Wednesday, August 05, 2009

Quantum Measurement Processes

The Measurement Process in Local Quantum Theory and the EPR Paradox
We describe in a qualitative way a possible picture of the Measurement Process in Quantum Mechanics, which takes into account: 1. the finite and non zero time duration T of the interaction between the observed system and the *microscopic part* of the measurement apparatus; 2. the finite space size R of that apparatus; 3. the fact that the *macroscopic part* of the measurement apparatus, having the role of amplifying the effect of that interaction to a macroscopic scale, is composed by a very large but finite number N of particles.
The conventional picture of the measurement, as an instantaneous action turning a pure state into a mixture, arises only in the limit where N tends to infinity, T tends to zero, R tends to infinity.
The limit where N tends to infinity has been often discussed as the origin of decoherence. We argue here that, as a consequence of the Principle of Locality, before those three limits are taken, no long range entanglement between the values of observables which are spacelike separated far away can be detected (although entangled states for such observables are well known to exist in local theories, simple examples are given in an Appendix). In order to detect correlations, one of the observers has to wait until he enters the future causal shadow of the region employed by the apparatus of the other. Accordingly, in this picture of the measurement process there would be no Einstein Podolski Rosen Paradox. (Similar views had been proposed already [6], [22]). A careful comparison with the growing experimental results of the recent decades might settle the question

The EPR Paradox is one of the most spectacular and disturbing consequences of Quantum theory and Special Relativity. But maybe if we really pay close attention to the microscopic details of the quantum measurement process, the paradox will disappear. This paper doesn't completely resolve these issues, but it does point out some of the idealizations of standard quantum theory that may be contributing to the EPR paradox.

Quantum Gravity

Quantum Gravity: Motivations and Alternatives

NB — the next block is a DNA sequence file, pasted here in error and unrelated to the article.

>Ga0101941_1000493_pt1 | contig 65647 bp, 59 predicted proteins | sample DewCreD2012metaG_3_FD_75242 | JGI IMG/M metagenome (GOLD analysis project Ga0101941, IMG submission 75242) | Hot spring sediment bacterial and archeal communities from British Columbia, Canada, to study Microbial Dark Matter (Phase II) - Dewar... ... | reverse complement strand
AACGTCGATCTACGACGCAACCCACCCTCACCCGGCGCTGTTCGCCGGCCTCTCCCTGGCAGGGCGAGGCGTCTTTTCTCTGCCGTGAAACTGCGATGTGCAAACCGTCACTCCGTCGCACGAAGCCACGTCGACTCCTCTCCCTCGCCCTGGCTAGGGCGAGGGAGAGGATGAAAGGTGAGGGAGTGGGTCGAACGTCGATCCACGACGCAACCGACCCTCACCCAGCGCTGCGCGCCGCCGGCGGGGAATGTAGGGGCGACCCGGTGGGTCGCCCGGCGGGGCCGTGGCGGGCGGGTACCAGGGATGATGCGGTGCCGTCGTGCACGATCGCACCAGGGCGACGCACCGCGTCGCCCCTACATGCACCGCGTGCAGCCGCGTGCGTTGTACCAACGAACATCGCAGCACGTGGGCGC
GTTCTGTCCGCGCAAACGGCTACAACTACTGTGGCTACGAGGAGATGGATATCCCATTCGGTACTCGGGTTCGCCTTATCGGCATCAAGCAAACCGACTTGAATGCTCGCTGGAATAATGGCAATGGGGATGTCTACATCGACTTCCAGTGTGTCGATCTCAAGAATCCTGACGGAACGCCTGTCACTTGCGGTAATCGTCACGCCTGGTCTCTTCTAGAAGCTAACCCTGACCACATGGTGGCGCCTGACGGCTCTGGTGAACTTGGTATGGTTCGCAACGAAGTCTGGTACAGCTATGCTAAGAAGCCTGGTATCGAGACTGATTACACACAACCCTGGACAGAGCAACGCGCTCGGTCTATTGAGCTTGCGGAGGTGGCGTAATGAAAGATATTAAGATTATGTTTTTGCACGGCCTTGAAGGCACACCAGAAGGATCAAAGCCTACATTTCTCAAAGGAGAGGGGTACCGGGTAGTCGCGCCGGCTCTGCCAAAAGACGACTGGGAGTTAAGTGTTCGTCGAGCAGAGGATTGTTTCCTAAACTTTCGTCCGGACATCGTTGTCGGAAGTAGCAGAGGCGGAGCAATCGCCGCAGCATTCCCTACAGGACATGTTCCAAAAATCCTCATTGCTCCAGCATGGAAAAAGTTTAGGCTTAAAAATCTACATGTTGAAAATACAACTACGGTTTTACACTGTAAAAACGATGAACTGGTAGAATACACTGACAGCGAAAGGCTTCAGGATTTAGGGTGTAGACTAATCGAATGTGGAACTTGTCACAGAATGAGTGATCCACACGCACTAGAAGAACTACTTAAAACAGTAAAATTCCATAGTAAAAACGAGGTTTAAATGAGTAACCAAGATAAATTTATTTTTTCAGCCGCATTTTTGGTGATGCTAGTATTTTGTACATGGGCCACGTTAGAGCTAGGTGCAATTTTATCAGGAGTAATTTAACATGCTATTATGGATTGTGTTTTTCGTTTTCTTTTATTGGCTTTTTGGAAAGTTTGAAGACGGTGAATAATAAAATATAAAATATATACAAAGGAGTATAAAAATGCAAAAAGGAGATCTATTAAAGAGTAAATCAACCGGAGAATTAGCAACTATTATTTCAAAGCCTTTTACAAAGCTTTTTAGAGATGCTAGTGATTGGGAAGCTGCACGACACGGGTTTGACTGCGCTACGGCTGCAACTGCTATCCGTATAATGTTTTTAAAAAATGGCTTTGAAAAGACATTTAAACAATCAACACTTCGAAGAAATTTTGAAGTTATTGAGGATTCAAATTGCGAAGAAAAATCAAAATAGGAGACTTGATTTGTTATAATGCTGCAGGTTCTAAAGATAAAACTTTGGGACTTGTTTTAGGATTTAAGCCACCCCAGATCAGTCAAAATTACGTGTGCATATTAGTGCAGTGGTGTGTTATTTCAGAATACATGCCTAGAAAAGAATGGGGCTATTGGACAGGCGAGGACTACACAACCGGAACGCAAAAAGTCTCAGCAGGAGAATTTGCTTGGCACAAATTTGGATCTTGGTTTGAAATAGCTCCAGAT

The mutual conceptual incompatibility between GR and QM/QFT is generally seen as the most essential motivation for the development of a theory of Quantum Gravity (QG). It leads to the insight that, if gravity is a fundamental interaction and QM is universally valid, the gravitational field will have to be quantized, not at least because of the inconsistency of semi-classical theories of gravity. If this means to quantize GR, its identification of the gravitational field with the spacetime metric has to be taken into account. And the resulting quantum theory has to be background-independent. This can not be achieved by means of quantum field theoretical procedures. More sophisticated strategies have to be applied. One of the basic requirements for such a quantization strategy is that the resulting quantum theory has GR as a classical limit. - However, should gravity not be a fundamental, but an residual, emergent interaction, it could very well be an intrinsically classical phenomenon. Should QM be nonetheless universally valid, we had to assume a quantum substrate from which gravity would result as an emergent classical phenomenon. And there would be no conflict with the arguments against semi-classical theories, because there would be no gravity at all on the substrate level. The gravitational field would not have any quantum properties, and a quantization of GR would not lead to any fundamental theory. The objective of a theory of 'QG' would instead be the identification of the quantum substrate from which gravity results. - The paper tries to give an overview over the main options for theory construction in the field of QG. Because of the still unclear status of gravity and spacetime, it pleads for the necessity of a plurality of conceptually different approaches to QG.